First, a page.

Table of Contents
Causes of postmenopausal bleeding
Bleeding post menopause condition poses as a symptom of causes that require medical attention. The common conditions which cause bleeding or spotting after menopause include:
1. Endometrial atrophy
The endometrium responds to hormones like estrogen and progesterone. Since the production of hormone levels is low after menopause, the uterine lining results in thinning which triggers bleeding. This is a common condition especially when a woman’s body stops producing estrogen, a hormone that plays an important role in sexual and reproductive development.
2. Vaginal atrophy
A condition that involves thinning of the vaginal tissue. After menopause, low levels of estrogen cause the vaginal walls to become thin, dry, and inflamed which may result in bleeding.
3. Endometrial hyperplasia
A condition where the lining of the uterus grows too much and becomes thick due to the presence of abnormal cells. After menopause, the body may either have too much estrogen or too little progesterone. Due to this imbalance, the endometrium gets thicker and may bleed. At times, the cells in the endometrium can become abnormal leading to cancer if not treated earlier.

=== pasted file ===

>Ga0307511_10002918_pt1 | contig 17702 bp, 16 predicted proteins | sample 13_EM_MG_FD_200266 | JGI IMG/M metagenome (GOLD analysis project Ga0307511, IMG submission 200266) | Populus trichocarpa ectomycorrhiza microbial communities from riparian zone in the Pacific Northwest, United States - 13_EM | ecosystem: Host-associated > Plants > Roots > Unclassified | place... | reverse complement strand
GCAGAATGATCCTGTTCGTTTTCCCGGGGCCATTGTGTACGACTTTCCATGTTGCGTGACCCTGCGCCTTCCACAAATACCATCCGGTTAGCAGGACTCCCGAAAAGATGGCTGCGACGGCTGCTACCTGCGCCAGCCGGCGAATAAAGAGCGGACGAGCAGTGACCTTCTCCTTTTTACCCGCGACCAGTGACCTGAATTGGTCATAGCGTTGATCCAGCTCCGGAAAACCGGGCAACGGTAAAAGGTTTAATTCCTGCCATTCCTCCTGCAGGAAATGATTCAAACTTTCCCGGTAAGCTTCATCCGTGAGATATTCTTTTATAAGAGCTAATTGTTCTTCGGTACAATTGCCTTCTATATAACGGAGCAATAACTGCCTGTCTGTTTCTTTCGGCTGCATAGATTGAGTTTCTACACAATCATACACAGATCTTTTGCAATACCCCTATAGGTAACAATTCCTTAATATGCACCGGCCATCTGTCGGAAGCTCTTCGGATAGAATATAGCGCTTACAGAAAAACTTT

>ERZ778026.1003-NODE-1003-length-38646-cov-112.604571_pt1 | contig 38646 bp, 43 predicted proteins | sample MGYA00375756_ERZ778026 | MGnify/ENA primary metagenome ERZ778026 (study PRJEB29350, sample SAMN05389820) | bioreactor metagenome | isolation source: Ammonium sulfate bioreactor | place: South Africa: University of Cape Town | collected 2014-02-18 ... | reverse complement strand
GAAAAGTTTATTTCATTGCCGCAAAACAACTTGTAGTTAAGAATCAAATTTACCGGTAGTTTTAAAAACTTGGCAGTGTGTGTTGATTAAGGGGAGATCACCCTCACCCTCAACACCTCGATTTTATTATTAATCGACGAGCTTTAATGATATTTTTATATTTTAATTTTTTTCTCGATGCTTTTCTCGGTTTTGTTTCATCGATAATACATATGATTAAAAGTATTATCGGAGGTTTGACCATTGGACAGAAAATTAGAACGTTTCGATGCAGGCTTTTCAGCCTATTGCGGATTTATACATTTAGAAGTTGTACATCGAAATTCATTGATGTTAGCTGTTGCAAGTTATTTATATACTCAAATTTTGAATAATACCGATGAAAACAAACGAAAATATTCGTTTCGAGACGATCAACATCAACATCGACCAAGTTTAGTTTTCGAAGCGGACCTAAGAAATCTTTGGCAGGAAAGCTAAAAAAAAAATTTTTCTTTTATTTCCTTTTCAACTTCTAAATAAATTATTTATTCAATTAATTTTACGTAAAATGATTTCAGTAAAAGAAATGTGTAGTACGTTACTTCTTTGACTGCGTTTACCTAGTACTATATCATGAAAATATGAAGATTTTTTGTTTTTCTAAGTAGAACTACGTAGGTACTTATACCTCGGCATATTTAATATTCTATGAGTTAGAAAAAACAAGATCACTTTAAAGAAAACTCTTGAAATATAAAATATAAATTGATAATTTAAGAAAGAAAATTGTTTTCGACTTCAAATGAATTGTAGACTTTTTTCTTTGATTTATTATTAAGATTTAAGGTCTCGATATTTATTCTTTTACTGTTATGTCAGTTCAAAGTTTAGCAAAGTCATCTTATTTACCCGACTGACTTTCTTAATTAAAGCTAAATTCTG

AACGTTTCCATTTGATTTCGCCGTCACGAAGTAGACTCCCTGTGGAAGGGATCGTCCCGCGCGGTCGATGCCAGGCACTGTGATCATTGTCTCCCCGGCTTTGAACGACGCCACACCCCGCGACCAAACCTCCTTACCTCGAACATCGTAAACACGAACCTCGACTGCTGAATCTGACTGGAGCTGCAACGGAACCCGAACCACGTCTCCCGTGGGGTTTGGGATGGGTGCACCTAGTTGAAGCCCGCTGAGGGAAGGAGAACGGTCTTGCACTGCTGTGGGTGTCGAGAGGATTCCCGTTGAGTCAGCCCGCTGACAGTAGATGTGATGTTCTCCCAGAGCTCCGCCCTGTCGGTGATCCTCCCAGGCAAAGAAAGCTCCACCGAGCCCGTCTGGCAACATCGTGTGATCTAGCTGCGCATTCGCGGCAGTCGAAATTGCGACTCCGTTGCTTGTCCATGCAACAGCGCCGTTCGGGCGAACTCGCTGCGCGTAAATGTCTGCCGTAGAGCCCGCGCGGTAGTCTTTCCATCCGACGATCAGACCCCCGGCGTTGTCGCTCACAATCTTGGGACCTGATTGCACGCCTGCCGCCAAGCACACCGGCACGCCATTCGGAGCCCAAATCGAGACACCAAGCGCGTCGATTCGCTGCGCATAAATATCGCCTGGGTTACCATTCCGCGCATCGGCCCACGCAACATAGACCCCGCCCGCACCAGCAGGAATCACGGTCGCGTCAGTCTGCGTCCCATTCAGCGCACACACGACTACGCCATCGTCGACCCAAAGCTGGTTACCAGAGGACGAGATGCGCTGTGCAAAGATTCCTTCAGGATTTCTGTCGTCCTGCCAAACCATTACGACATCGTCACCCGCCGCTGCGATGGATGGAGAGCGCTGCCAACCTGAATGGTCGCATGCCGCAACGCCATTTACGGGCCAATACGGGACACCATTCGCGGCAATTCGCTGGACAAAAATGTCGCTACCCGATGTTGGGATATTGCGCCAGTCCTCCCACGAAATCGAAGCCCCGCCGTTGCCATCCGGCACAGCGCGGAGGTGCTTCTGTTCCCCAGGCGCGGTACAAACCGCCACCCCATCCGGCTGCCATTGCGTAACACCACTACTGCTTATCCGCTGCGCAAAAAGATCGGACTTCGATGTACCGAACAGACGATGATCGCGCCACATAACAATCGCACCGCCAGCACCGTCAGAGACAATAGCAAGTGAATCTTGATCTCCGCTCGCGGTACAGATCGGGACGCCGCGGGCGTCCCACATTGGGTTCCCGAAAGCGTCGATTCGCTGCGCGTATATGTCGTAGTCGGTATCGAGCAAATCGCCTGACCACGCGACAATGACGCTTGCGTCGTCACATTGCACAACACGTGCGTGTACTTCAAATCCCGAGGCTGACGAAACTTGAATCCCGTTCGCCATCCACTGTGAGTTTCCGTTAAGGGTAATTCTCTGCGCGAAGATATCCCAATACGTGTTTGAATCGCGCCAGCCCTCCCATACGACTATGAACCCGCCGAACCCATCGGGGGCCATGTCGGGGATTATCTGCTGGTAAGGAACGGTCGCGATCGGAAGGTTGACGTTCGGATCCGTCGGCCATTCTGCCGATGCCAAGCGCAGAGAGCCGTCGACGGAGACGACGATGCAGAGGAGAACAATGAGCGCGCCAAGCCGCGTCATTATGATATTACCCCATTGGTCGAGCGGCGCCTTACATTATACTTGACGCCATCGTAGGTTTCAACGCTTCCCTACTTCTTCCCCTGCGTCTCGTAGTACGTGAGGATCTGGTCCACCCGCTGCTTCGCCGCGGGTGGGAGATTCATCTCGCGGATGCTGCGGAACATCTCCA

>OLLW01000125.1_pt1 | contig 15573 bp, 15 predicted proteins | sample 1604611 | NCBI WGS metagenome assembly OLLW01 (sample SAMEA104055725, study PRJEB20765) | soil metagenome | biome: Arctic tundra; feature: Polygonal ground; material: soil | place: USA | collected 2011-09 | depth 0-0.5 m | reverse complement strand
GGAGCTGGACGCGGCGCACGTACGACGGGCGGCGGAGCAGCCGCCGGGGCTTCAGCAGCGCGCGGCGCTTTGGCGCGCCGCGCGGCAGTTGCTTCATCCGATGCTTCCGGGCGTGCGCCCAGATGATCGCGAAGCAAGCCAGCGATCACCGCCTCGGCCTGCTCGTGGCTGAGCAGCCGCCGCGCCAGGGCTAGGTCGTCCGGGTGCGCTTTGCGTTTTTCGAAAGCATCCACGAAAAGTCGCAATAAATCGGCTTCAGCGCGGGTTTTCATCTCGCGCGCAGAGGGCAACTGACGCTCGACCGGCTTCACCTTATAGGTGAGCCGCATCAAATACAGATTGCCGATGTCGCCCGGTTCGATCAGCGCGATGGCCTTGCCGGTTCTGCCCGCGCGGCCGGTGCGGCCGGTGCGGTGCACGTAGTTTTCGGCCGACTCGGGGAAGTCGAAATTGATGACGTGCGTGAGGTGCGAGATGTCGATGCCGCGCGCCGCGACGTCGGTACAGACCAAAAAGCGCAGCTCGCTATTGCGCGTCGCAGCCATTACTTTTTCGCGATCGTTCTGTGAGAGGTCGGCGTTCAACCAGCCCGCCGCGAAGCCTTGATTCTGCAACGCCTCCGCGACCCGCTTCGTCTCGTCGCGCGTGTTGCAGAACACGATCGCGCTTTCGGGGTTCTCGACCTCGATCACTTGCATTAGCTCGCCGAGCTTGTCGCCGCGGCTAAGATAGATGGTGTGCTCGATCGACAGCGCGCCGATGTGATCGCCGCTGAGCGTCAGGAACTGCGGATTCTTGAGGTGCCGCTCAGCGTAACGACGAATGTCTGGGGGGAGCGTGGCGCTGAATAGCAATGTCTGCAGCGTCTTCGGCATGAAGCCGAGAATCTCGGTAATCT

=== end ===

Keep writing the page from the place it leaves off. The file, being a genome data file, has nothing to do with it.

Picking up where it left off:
4. Endometrial polyps
Endometrial polyps are non-cancerous growths that develop on the lining of the uterus. Some polyps also grow inside the cervical canal causing pain. These polyps cause unusual or heavy bleeding.
5. Uterine fibroids
Uterine Fibroids or leiomyomas are benign non-cancerous tumours that grow during the reproductive years or after menopause. These fibroids develop in the walls of the uterus which may not develop symptoms but may result in pain and bleeding.